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The Writer Writes...Always

Or Bits And Bobs of My Life...

It was a good Christmas, but not a good healthy holiday.  My mother has had some issues (yes, she is much better, thank you).  I have been under the weather myself.  Life as it is.  Never as it should be.  But at least it is a life, I suppose.

We had family in and out.  My sister brought both her girls up from the coast.  Always love to see Lydia and Lily.  We took them for an after Christmas Dinner at my sister's (and admittedly mine and Mom's) favorite place, Red Lobster.

Things are slowly getting back to normal around the house.  I work on stuff.  I write.  I keep playing with the dolls.  New ones have joined my doll family.  One of my sisters actually got me a Monster High Clawdeen (one I was missing because I had not seen one as pretty as this), so I was pleased.

I started the year by getting a rejection that did not make me happy, but then, no rejection makes me happy.  I had my moment of sulking and then went back to work on writing more stuff to submit.  It is how I roll.  I don't know a writer out there who doesn't get a little sulky about a rejection (unless they are one of those writers who never get rejections--though as far as I am concerned that is a myth because everyone gets rejected one way or another...).

Rejection doesn't really hurt you physically.  It bruises your ego, but if you have enough of one, you just shrug it off as "editor had a bad day" or "I didn't do my job as a writer right and send them my best work" and go on.  No one I know ever died from rejection (though I knew someone who said they never submitted their work because if it got rejected, they would never write again...which in my humble opinion was a rather amateur thing to say, but then I was a professionally published author and they were not...)

To me, this seemed kinda silly.  A writer lives to share what they write with the world.  Yes, there are times the world might spit on your work.  There are people who could not care less about what you write.

Years ago, a famous writer teaching a class on how to get published said, "No one wants your stuff, no one cares about it, you are wasting your time.  So you might as well stop writing and go do something else with your life."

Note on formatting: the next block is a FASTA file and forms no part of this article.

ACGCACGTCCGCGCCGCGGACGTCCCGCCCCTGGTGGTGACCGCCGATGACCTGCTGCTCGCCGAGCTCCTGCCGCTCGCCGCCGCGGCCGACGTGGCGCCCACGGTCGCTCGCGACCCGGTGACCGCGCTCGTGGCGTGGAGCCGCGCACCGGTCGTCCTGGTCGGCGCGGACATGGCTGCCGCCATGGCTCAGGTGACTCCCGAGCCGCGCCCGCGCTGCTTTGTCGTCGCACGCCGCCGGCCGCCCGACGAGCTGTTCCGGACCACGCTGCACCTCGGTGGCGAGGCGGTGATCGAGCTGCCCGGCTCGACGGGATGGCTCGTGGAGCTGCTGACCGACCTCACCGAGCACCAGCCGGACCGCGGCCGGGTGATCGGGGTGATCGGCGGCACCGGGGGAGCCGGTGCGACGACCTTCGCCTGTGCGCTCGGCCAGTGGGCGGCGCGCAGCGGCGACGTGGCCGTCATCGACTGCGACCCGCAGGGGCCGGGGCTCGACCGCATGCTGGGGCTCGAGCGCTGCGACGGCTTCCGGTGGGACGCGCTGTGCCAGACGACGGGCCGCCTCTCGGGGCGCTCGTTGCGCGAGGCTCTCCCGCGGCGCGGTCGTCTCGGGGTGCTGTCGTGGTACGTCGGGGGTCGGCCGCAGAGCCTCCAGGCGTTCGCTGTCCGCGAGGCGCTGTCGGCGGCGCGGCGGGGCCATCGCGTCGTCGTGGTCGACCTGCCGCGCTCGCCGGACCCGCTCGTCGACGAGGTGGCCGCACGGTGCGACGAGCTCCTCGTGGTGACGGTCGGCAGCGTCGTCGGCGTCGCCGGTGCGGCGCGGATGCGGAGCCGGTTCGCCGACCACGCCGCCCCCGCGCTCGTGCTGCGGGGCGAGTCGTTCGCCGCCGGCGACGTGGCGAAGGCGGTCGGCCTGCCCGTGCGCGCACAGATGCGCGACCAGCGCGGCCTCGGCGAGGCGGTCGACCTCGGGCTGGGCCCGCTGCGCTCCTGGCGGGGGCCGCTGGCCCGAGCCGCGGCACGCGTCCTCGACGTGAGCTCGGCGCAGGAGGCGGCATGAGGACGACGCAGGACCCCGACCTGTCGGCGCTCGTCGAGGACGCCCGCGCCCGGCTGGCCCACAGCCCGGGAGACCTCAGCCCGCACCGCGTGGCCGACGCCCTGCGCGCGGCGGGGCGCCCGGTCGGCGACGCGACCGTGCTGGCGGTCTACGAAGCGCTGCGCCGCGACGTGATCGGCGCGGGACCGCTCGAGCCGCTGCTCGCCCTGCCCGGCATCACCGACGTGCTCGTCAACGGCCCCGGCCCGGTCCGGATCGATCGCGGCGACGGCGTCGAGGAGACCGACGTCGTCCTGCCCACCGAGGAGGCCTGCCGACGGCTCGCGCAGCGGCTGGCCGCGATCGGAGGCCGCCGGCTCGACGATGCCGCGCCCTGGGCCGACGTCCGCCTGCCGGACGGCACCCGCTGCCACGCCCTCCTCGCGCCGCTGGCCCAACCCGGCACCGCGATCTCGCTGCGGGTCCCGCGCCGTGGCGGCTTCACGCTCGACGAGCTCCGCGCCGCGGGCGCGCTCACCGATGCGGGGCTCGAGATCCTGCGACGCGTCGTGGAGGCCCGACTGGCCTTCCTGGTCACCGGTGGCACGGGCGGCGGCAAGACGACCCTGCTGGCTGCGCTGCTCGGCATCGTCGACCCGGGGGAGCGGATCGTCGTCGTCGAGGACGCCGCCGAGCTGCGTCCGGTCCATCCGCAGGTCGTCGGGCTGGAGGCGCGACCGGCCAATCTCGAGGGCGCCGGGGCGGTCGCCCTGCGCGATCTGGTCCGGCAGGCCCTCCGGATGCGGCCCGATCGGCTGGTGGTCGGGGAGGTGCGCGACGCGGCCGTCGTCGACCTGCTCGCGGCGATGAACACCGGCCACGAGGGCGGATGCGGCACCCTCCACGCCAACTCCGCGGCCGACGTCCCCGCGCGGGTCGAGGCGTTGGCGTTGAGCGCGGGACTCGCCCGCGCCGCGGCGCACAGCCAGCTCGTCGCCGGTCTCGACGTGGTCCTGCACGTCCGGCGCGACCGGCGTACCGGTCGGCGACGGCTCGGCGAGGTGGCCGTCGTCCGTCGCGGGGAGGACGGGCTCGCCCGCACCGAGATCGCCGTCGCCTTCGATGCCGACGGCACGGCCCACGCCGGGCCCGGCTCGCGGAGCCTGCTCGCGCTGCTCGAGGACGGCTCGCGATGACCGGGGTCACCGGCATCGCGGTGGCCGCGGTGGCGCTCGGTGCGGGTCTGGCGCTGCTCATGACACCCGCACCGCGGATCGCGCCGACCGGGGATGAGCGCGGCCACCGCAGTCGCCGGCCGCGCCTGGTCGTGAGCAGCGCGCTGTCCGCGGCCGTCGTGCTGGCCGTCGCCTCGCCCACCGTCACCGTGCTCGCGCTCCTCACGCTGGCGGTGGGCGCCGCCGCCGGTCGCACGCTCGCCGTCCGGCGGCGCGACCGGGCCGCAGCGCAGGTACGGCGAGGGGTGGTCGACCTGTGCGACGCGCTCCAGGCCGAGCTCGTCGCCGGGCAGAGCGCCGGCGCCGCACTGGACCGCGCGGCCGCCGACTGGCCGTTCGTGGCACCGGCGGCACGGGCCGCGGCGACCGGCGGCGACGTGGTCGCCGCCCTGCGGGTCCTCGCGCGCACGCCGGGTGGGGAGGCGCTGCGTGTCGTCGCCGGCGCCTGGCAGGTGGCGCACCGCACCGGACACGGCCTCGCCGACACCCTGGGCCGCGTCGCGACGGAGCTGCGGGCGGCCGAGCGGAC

A number of students got up and left the room, muttering indignantly.  The writer waited until they stopped streaming out.  He looked at the rest of us as smiled and said, "Okay, now that we got rid of the doubters and pretenders, lets get down to learning how to get published."

It was a clever ruse in my opinion.  It removed those people who have the wrong idea about what it really is to be a writer and left the teacher with those folks who were serious enough about their craft not to listen to the doubters.

So yeah, I gripe and sulk when I don't make the cut.  I groan at the inequality of the industry.

But then I go on and write, because that is what I do.

Playing with the dolls.  Making them costumes and clothes is my way of clearing the cobwebs.  So is art and knitting and crocheting and pretty much anything else I do when I am not writing.

Because it is easier to write when you are not stressed out about life, the universe and almost everything else.

One can never take rejection personally.  Your job is to ignore it and go on and write more and submit more stuff.  Remind yourself that editors are human like the rest of us.

It is okay to have a moment of anger or frustration.  It helps us to see more clearly at times.  Just never give in to the urge to publicly call the editor names, or to write them back and tell them they are wrong.  Because I can assure you that editors also have "Poop Lists" on which they keep the names of writers who were stupid enough to let their egos and their anger overshadow common sense.

If you want to sell what you write, keep sending it out.  If you are persistent, someone will like your work eventually, and you will make a sale or two.

Just don't quit your day job.  ;-)


( 1 comment — Leave a comment )
Rhissanna Collins
Jan. 15th, 2014 05:56 am (UTC)
Rejection and dolls
Rejection is crappy and if it wasn't crappy, acceptance wouldn't feel so wonderful. Getting up and getting on can feel good too, once you get into it. Goodbye rejection, hello opportunity.

As for dolls, they're always good.

Happy New Year!
( 1 comment — Leave a comment )

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